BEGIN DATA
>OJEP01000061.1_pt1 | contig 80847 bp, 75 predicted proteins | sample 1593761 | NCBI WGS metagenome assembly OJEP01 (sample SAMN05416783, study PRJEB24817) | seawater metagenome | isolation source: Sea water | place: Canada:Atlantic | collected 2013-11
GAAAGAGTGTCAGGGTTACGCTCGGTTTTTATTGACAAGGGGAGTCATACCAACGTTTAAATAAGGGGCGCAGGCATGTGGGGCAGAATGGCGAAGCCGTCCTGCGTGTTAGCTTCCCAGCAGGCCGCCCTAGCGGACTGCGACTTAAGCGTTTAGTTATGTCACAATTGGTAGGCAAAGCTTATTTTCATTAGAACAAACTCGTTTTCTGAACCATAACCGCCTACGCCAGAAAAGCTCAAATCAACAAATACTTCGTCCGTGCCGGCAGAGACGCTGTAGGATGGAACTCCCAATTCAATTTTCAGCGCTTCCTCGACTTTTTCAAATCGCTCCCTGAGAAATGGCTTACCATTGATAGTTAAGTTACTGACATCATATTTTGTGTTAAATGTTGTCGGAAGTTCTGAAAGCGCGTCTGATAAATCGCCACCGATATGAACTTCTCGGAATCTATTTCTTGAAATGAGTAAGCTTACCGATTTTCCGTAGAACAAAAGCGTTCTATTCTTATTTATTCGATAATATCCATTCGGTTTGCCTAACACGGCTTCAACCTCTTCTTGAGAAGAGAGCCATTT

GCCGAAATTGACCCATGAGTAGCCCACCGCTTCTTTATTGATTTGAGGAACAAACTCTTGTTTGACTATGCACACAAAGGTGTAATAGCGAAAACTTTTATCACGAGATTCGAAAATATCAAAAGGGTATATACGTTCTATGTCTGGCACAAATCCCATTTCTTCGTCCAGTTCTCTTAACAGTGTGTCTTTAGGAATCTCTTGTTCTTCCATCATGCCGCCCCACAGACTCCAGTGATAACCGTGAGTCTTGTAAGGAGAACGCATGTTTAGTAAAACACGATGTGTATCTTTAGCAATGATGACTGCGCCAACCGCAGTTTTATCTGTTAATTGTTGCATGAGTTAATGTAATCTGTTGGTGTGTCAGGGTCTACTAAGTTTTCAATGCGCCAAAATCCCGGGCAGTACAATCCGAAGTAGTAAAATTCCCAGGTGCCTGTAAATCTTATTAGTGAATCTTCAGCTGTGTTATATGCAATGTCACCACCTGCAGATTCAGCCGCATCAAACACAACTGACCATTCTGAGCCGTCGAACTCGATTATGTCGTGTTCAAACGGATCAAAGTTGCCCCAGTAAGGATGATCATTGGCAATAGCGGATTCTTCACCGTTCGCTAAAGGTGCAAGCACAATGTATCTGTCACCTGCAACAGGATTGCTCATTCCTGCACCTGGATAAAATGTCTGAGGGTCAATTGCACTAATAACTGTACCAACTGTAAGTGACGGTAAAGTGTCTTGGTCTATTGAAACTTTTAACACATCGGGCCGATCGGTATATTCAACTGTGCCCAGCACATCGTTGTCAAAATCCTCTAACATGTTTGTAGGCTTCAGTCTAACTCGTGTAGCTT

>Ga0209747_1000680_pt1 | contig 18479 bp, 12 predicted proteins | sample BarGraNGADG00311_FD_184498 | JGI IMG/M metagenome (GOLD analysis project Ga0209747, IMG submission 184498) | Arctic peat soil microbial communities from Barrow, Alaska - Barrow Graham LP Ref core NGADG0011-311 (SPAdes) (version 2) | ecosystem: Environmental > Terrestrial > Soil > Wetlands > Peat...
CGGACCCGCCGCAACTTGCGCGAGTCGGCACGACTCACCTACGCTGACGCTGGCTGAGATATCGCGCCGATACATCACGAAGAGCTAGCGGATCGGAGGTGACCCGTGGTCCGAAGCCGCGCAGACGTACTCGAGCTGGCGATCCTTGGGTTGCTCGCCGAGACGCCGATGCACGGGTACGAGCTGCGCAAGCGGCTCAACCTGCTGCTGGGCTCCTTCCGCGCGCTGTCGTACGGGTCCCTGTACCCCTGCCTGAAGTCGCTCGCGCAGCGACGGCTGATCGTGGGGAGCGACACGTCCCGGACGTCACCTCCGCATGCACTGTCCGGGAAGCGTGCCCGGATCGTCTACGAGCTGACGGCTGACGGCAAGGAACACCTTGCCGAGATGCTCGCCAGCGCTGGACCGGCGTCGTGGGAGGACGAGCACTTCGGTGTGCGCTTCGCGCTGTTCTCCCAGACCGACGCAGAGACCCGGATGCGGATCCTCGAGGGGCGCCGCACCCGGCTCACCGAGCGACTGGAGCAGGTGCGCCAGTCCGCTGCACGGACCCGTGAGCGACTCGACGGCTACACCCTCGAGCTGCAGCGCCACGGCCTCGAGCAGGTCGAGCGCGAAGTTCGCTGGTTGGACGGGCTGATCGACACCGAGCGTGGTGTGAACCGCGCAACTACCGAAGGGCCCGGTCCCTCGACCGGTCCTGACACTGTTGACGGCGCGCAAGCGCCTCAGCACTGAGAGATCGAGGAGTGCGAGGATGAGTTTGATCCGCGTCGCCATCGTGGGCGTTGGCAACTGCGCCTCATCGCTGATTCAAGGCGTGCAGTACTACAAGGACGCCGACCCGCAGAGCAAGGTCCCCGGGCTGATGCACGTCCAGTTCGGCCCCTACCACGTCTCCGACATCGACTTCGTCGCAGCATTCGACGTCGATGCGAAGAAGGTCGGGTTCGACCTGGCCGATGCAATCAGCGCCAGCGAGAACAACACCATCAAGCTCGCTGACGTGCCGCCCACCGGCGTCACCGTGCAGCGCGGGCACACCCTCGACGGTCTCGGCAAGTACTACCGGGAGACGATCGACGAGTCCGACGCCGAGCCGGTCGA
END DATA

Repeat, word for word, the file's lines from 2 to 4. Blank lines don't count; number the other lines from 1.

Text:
GAAAGAGTGTCAGGGTTACGCTCGGTTTTTATTGACAAGGGGAGTCATACCAACGTTTAAATAAGGGGCGCAGGCATGTGGGGCAGAATGGCGAAGCCGTCCTGCGTGTTAGCTTCCCAGCAGGCCGCCCTAGCGGACTGCGACTTAAGCGTTTAGTTATGTCACAATTGGTAGGCAAAGCTTATTTTCATTAGAACAAACTCGTTTTCTGAACCATAACCGCCTACGCCAGAAAAGCTCAAATCAACAAATACTTCGTCCGTGCCGGCAGAGACGCTGTAGGATGGAACTCCCAATTCAATTTTCAGCGCTTCCTCGACTTTTTCAAATCGCTCCCTGAGAAATGGCTTACCATTGATAGTTAAGTTACTGACATCATATTTTGTGTTAAATGTTGTCGGAAGTTCTGAAAGCGCGTCTGATAAATCGCCACCGATATGAACTTCTCGGAATCTATTTCTTGAAATGAGTAAGCTTACCGATTTTCCGTAGAACAAAAGCGTTCTATTCTTATTTATTCGATAATATCCATTCGGTTTGCCTAACACGGCTTCAACCTCTTCTTGAGAAGAGAGCCATTT

GCCGAAATTGACCCATGAGTAGCCCACCGCTTCTTTATTGATTTGAGGAACAAACTCTTGTTTGACTATGCACACAAAGGTGTAATAGCGAAAACTTTTATCACGAGATTCGAAAATATCAAAAGGGTATATACGTTCTATGTCTGGCACAAATCCCATTTCTTCGTCCAGTTCTCTTAACAGTGTGTCTTTAGGAATCTCTTGTTCTTCCATCATGCCGCCCCACAGACTCCAGTGATAACCGTGAGTCTTGTAAGGAGAACGCATGTTTAGTAAAACACGATGTGTATCTTTAGCAATGATGACTGCGCCAACCGCAGTTTTATCTGTTAATTGTTGCATGAGTTAATGTAATCTGTTGGTGTGTCAGGGTCTACTAAGTTTTCAATGCGCCAAAATCCCGGGCAGTACAATCCGAAGTAGTAAAATTCCCAGGTGCCTGTAAATCTTATTAGTGAATCTTCAGCTGTGTTATATGCAATGTCACCACCTGCAGATTCAGCCGCATCAAACACAACTGACCATTCTGAGCCGTCGAACTCGATTATGTCGTGTTCAAACGGATCAAAGTTGCCCCAGTAAGGATGATCATTGGCAATAGCGGATTCTTCACCGTTCGCTAAAGGTGCAAGCACAATGTATCTGTCACCTGCAACAGGATTGCTCATTCCTGCACCTGGATAAAATGTCTGAGGGTCAATTGCACTAATAACTGTACCAACTGTAAGTGACGGTAAAGTGTCTTGGTCTATTGAAACTTTTAACACATCGGGCCGATCGGTATATTCAACTGTGCCCAGCACATCGTTGTCAAAATCCTCTAACATGTTTGTAGGCTTCAGTCTAACTCGTGTAGCTT

>Ga0209747_1000680_pt1 | contig 18479 bp, 12 predicted proteins | sample BarGraNGADG00311_FD_184498 | JGI IMG/M metagenome (GOLD analysis project Ga0209747, IMG submission 184498) | Arctic peat soil microbial communities from Barrow, Alaska - Barrow Graham LP Ref core NGADG0011-311 (SPAdes) (version 2) | ecosystem: Environmental > Terrestrial > Soil > Wetlands > Peat...